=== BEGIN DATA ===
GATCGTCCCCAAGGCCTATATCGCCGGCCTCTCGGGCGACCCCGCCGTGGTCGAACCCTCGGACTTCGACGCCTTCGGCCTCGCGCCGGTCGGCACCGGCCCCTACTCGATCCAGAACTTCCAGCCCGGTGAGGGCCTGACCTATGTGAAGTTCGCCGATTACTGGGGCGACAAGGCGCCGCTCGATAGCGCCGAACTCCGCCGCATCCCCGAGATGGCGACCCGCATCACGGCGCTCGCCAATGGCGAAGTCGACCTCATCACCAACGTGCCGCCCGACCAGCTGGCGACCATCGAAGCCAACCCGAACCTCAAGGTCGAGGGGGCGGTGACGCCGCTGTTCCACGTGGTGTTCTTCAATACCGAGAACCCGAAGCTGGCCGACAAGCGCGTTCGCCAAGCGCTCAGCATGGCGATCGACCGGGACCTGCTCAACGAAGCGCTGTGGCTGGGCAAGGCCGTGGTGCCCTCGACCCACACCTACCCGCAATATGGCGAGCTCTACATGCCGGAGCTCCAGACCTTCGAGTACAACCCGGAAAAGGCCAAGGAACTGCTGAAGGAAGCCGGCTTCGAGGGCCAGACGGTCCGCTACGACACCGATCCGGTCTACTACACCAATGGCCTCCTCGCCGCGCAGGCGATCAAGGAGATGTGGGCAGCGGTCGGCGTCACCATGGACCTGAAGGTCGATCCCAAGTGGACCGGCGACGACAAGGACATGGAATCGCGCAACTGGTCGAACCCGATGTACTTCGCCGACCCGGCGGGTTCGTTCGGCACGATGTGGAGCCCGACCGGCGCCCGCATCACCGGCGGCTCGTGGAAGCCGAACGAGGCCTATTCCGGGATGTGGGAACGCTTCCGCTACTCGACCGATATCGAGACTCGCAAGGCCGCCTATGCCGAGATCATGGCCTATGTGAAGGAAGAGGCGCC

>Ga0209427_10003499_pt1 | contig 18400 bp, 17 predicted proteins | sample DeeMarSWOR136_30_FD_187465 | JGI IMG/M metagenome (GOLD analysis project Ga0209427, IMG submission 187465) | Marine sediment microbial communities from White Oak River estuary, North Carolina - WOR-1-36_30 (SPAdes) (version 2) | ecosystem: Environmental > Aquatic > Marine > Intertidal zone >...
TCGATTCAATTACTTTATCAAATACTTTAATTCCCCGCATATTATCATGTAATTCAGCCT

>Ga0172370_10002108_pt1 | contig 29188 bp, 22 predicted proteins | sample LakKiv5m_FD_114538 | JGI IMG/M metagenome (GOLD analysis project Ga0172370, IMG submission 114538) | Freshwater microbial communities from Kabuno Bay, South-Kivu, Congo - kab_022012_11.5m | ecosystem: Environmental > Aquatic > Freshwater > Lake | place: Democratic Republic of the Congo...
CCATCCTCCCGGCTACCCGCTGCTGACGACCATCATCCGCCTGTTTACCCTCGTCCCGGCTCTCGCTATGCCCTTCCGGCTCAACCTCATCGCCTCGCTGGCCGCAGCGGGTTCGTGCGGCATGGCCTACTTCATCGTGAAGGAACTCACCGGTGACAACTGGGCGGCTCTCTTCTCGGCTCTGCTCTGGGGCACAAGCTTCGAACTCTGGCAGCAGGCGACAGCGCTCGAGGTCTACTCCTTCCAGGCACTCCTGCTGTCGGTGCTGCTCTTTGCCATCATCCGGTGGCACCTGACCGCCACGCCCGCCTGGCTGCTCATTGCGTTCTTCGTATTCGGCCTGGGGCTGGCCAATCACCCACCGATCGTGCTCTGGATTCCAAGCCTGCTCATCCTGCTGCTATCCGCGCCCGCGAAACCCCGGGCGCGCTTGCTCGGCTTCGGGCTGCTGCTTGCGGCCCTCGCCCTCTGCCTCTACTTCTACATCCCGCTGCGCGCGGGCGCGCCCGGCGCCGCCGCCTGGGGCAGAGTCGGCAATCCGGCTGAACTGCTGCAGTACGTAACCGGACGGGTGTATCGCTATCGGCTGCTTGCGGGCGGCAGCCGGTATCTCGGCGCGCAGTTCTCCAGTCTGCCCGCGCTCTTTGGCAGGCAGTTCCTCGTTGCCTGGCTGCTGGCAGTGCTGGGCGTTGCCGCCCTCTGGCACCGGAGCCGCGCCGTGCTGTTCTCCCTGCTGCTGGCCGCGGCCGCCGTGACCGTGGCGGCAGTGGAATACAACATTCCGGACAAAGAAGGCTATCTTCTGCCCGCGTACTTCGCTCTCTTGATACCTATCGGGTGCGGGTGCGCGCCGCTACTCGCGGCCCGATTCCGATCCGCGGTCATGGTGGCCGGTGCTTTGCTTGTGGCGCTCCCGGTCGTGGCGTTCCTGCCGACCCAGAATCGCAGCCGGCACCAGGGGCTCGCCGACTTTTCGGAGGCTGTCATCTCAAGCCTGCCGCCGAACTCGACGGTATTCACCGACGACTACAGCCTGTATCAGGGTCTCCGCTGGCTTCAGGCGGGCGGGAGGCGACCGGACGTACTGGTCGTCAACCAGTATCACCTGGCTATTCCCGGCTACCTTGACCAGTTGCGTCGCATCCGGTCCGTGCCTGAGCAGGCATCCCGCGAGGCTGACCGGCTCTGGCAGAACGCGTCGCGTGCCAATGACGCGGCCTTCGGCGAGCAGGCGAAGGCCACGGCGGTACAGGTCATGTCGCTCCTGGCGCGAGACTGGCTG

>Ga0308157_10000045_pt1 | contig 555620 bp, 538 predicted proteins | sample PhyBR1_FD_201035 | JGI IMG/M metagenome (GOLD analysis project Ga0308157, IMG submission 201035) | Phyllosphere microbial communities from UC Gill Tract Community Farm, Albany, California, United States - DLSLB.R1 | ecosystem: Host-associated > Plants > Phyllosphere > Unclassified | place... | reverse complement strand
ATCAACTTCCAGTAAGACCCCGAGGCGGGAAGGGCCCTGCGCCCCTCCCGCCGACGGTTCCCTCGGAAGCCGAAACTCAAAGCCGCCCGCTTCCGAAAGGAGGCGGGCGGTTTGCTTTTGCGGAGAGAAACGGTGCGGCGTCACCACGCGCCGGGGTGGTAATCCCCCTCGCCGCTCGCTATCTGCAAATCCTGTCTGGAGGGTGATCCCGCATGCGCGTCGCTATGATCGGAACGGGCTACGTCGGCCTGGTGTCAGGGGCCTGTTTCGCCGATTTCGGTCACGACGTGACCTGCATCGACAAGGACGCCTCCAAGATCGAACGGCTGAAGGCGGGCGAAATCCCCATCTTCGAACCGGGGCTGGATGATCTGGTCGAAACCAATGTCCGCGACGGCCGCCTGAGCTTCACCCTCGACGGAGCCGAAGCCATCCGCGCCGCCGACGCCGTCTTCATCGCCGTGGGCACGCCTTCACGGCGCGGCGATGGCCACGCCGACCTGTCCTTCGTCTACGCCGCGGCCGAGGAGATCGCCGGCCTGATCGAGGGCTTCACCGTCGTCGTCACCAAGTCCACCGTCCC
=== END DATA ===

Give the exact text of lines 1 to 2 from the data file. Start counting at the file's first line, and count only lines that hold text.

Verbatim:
GATCGTCCCCAAGGCCTATATCGCCGGCCTCTCGGGCGACCCCGCCGTGGTCGAACCCTCGGACTTCGACGCCTTCGGCCTCGCGCCGGTCGGCACCGGCCCCTACTCGATCCAGAACTTCCAGCCCGGTGAGGGCCTGACCTATGTGAAGTTCGCCGATTACTGGGGCGACAAGGCGCCGCTCGATAGCGCCGAACTCCGCCGCATCCCCGAGATGGCGACCCGCATCACGGCGCTCGCCAATGGCGAAGTCGACCTCATCACCAACGTGCCGCCCGACCAGCTGGCGACCATCGAAGCCAACCCGAACCTCAAGGTCGAGGGGGCGGTGACGCCGCTGTTCCACGTGGTGTTCTTCAATACCGAGAACCCGAAGCTGGCCGACAAGCGCGTTCGCCAAGCGCTCAGCATGGCGATCGACCGGGACCTGCTCAACGAAGCGCTGTGGCTGGGCAAGGCCGTGGTGCCCTCGACCCACACCTACCCGCAATATGGCGAGCTCTACATGCCGGAGCTCCAGACCTTCGAGTACAACCCGGAAAAGGCCAAGGAACTGCTGAAGGAAGCCGGCTTCGAGGGCCAGACGGTCCGCTACGACACCGATCCGGTCTACTACACCAATGGCCTCCTCGCCGCGCAGGCGATCAAGGAGATGTGGGCAGCGGTCGGCGTCACCATGGACCTGAAGGTCGATCCCAAGTGGACCGGCGACGACAAGGACATGGAATCGCGCAACTGGTCGAACCCGATGTACTTCGCCGACCCGGCGGGTTCGTTCGGCACGATGTGGAGCCCGACCGGCGCCCGCATCACCGGCGGCTCGTGGAAGCCGAACGAGGCCTATTCCGGGATGTGGGAACGCTTCCGCTACTCGACCGATATCGAGACTCGCAAGGCCGCCTATGCCGAGATCATGGCCTATGTGAAGGAAGAGGCGCC

>Ga0209427_10003499_pt1 | contig 18400 bp, 17 predicted proteins | sample DeeMarSWOR136_30_FD_187465 | JGI IMG/M metagenome (GOLD analysis project Ga0209427, IMG submission 187465) | Marine sediment microbial communities from White Oak River estuary, North Carolina - WOR-1-36_30 (SPAdes) (version 2) | ecosystem: Environmental > Aquatic > Marine > Intertidal zone >...